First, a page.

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Re: Ruby: questions about fallback

From: Robin Berjon <robin@w3.org>
Date: Thu, 07 Mar 2013 16:48:09 +0100
Message-ID: <5138B6B9.5000706@w3.org>
To: Richard Ishida <ishida@w3.org>
CC: "CJK discussion (public-i18n-cjk@w3.org)" <public-i18n-cjk@w3.org>, "KOBAYASHI Tatsuo(FAMILY Given)" <tlk@kobysh.com>, MURATA Makoto <eb2m-mrt@asahi-net.or.jp>
On 06/03/2013 11:43 , Richard Ishida wrote:
> [3] API ruby support detector
> The problem with fallback is that you can't provide characters such as
> parentheses to clarify the repetition of base and ruby text for the
> reader unless you provide rp elements around all your ruby text. It is a
> tall order to expect that everyone will do that religiously. Not only
> does it significantly increase the amount of effort required to create
> ruby markup, but it makes the source text more difficult to read, and
> adds complexity when it comes to searching text.
> For inline ruby text, styling can provide the needed delimiters, using
> :before and :after, but this approach can't be used for general fallback
> because such an approach would also produce delimiters around ruby text
> if the browser is capable of displaying ruby text above or below the
> base text.
> A possible solution might be to test whether the browser supports ruby
> using scripting. For this to work, it would be necessary for the DOM API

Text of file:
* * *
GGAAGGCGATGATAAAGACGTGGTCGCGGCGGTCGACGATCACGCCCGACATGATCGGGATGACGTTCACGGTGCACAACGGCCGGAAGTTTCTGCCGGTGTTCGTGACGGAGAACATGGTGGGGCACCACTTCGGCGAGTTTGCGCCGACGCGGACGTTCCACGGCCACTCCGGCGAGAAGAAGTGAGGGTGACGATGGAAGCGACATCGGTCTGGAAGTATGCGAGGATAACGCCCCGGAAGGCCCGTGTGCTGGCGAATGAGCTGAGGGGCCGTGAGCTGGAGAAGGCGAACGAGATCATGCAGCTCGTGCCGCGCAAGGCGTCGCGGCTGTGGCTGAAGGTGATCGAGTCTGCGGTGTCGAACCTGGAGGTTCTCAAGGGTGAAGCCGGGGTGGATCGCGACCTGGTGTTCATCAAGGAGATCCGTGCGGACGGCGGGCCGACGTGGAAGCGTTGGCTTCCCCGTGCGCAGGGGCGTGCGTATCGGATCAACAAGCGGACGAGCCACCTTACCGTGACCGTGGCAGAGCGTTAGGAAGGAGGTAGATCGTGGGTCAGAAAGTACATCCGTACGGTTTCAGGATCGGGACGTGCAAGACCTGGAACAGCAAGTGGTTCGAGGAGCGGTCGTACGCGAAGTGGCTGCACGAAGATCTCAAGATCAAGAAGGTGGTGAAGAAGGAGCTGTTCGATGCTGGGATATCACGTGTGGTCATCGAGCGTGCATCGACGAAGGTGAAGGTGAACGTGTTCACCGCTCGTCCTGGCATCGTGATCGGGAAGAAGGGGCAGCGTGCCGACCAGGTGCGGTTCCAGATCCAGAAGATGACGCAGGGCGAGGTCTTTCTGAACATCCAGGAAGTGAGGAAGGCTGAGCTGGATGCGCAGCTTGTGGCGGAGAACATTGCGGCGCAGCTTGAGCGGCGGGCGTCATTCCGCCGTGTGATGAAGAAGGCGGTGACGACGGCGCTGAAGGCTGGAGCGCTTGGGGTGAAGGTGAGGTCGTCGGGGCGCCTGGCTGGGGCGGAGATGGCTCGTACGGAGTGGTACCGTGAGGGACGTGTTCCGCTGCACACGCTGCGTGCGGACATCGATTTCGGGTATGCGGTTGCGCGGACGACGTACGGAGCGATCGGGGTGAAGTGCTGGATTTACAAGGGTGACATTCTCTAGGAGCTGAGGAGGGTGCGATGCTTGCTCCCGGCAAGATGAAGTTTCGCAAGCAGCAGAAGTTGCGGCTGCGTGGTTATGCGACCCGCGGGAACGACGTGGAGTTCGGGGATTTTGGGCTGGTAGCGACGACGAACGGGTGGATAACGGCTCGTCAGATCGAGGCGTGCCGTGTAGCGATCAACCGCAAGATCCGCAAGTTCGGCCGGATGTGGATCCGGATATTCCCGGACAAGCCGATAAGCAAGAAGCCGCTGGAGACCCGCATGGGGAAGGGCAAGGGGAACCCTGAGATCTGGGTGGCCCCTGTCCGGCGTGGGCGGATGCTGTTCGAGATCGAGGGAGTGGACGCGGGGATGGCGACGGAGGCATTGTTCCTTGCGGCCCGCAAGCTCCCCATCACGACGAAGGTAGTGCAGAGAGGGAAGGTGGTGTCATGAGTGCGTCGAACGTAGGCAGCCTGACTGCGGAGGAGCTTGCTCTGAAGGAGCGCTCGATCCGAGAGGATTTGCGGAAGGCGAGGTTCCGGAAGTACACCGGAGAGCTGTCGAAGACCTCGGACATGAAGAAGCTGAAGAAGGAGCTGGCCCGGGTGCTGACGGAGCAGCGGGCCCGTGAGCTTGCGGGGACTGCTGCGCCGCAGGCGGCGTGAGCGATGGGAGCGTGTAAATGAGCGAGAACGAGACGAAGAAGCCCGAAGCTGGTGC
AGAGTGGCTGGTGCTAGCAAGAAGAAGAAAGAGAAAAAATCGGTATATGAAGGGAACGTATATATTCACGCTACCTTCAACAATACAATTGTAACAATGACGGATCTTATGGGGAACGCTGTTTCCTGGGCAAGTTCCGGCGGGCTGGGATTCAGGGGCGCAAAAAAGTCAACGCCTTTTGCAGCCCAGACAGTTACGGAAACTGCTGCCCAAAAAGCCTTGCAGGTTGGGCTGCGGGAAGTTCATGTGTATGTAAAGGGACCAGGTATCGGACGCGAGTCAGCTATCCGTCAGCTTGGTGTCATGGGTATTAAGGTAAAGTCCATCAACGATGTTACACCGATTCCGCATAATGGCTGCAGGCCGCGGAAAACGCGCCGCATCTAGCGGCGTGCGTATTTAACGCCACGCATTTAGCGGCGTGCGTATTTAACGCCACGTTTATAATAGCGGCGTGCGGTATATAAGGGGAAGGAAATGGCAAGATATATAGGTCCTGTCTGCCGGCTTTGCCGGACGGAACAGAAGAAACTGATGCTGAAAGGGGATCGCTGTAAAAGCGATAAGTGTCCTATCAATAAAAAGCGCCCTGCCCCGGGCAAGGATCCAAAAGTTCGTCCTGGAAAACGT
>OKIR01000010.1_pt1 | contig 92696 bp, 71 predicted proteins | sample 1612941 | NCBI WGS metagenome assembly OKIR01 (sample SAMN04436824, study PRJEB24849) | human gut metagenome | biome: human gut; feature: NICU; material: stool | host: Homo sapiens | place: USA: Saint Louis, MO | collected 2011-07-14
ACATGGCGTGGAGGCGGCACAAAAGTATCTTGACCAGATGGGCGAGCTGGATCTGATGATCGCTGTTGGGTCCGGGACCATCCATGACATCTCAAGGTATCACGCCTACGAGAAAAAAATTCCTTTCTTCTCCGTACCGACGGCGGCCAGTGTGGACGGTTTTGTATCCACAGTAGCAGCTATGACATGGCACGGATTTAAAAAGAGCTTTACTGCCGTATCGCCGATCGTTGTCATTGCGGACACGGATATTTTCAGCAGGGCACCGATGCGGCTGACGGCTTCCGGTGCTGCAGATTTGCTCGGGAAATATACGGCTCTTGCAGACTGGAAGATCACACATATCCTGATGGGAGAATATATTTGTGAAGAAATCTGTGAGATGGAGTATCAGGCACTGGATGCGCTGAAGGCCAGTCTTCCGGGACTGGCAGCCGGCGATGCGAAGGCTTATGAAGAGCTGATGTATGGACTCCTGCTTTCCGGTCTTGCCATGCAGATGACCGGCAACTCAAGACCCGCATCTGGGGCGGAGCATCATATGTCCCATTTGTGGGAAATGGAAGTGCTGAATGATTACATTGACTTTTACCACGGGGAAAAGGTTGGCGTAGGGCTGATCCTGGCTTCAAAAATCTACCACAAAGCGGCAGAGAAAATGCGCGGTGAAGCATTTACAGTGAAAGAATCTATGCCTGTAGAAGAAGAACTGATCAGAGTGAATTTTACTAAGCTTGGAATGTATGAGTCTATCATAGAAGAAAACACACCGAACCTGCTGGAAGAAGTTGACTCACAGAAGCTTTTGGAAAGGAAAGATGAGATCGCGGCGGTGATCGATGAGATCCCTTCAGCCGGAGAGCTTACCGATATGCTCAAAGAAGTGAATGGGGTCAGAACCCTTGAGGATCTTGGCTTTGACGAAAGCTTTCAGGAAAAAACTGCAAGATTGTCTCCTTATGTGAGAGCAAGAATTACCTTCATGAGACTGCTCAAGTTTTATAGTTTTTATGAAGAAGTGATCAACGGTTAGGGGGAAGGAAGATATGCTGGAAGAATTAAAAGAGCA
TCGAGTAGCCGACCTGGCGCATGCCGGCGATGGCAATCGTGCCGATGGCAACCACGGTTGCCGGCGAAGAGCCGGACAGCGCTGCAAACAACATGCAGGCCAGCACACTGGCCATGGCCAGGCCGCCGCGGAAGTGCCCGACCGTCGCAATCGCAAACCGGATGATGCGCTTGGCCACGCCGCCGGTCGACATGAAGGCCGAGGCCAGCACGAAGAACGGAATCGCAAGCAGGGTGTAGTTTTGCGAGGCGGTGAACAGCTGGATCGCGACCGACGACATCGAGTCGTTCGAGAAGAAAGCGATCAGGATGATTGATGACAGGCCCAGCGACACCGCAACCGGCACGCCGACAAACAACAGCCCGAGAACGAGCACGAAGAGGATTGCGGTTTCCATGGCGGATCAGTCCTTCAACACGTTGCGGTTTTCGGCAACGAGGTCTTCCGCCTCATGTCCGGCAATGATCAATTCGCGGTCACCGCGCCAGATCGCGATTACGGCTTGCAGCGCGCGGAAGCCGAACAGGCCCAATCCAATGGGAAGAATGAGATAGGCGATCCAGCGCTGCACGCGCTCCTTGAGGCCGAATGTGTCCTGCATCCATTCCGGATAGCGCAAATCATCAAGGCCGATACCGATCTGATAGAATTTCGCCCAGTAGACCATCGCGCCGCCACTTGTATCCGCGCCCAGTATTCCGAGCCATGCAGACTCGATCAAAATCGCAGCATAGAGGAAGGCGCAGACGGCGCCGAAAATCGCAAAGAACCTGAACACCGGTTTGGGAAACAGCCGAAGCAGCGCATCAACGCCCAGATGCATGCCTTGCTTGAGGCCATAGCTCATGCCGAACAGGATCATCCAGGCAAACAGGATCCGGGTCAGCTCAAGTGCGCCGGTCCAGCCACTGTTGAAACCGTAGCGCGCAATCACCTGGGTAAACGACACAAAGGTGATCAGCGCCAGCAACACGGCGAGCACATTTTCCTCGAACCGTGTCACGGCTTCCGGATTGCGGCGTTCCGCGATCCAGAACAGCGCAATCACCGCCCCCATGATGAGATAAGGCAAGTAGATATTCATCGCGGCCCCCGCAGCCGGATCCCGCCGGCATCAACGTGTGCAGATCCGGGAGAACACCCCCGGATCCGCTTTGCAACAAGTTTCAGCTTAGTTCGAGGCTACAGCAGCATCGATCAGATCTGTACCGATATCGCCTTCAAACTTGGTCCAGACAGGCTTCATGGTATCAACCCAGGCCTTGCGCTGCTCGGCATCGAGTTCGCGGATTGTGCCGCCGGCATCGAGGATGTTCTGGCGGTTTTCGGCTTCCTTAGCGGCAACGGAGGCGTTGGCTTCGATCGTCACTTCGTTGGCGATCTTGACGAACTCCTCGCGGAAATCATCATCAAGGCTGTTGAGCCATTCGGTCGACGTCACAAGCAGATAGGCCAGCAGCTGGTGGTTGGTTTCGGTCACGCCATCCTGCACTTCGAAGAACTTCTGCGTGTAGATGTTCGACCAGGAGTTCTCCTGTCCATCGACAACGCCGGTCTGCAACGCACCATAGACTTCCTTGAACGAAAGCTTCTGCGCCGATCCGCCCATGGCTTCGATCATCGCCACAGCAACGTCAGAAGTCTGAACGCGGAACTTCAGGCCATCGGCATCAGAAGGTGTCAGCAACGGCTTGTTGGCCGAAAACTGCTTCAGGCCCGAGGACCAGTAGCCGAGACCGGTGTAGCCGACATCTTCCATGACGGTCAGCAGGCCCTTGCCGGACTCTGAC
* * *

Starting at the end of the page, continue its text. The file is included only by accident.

> to indicate whether ruby is supported by the browser. Browers would set
> this to true when they add ruby support.

There are three ways that we can go about this, one of which is bad.

The bad one is using some form of rubySupported boolean or version field 
in the DOM. Browsers have a long and proud history of completely 
screwing up the way in which they expose features that they support or 
not. The first browser to ship with a broken flag (in either direction) 
basically poisons the water for the whole herd, making this a weak approach.

The hacker's way, or how I'd do this in Modernizr for instance, would be 
to do something like create a ruby element containing just a base, set 
some predictable CSS on it, measure its bounding box, then add an 
annotation and measure the box again to see if it has grown in the 
expected direction. This probably works today already.

Finally, another way of doing this would be to surface the ruby 
information to the DOM (e.g list of bases, base ranges, annotations, 
etc.). That would help a lot with feature detection, but it's not 
something that I would recommend if the only use case is feature detect.

Robin Berjon - http://berjon.com/ - @robinberjon
Received on Thursday, 7 March 2013 15:48:22 UTC

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